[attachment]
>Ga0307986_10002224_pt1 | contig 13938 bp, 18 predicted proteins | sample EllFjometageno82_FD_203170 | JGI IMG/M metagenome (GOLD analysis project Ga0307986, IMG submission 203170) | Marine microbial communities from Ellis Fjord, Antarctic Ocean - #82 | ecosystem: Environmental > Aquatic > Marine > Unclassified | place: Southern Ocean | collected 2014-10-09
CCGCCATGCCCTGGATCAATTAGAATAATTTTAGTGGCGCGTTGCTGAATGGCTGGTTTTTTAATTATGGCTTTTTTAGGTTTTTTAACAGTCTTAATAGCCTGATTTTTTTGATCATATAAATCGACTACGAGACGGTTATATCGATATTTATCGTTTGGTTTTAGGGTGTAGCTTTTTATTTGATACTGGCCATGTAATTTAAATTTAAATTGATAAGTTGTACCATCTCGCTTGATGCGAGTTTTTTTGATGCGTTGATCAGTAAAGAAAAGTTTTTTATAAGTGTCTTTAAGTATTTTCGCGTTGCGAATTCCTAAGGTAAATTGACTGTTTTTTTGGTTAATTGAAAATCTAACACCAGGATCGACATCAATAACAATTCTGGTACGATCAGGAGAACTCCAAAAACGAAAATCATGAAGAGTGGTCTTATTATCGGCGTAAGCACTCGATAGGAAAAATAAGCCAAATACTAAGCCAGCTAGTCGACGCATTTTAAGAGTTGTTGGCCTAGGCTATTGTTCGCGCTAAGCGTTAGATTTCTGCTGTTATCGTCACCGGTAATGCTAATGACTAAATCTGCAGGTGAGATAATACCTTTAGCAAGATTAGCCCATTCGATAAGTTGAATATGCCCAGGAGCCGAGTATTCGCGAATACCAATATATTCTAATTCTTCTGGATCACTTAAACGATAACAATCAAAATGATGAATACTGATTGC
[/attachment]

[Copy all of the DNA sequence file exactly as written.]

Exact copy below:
>Ga0307986_10002224_pt1 | contig 13938 bp, 18 predicted proteins | sample EllFjometageno82_FD_203170 | JGI IMG/M metagenome (GOLD analysis project Ga0307986, IMG submission 203170) | Marine microbial communities from Ellis Fjord, Antarctic Ocean - #82 | ecosystem: Environmental > Aquatic > Marine > Unclassified | place: Southern Ocean | collected 2014-10-09
CCGCCATGCCCTGGATCAATTAGAATAATTTTAGTGGCGCGTTGCTGAATGGCTGGTTTTTTAATTATGGCTTTTTTAGGTTTTTTAACAGTCTTAATAGCCTGATTTTTTTGATCATATAAATCGACTACGAGACGGTTATATCGATATTTATCGTTTGGTTTTAGGGTGTAGCTTTTTATTTGATACTGGCCATGTAATTTAAATTTAAATTGATAAGTTGTACCATCTCGCTTGATGCGAGTTTTTTTGATGCGTTGATCAGTAAAGAAAAGTTTTTTATAAGTGTCTTTAAGTATTTTCGCGTTGCGAATTCCTAAGGTAAATTGACTGTTTTTTTGGTTAATTGAAAATCTAACACCAGGATCGACATCAATAACAATTCTGGTACGATCAGGAGAACTCCAAAAACGAAAATCATGAAGAGTGGTCTTATTATCGGCGTAAGCACTCGATAGGAAAAATAAGCCAAATACTAAGCCAGCTAGTCGACGCATTTTAAGAGTTGTTGGCCTAGGCTATTGTTCGCGCTAAGCGTTAGATTTCTGCTGTTATCGTCACCGGTAATGCTAATGACTAAATCTGCAGGTGAGATAATACCTTTAGCAAGATTAGCCCATTCGATAAGTTGAATATGCCCAGGAGCCGAGTATTCGCGAATACCAATATATTCTAATTCTTCTGGATCACTTAAACGATAACAATCAAAATGATGAATACTGATTGC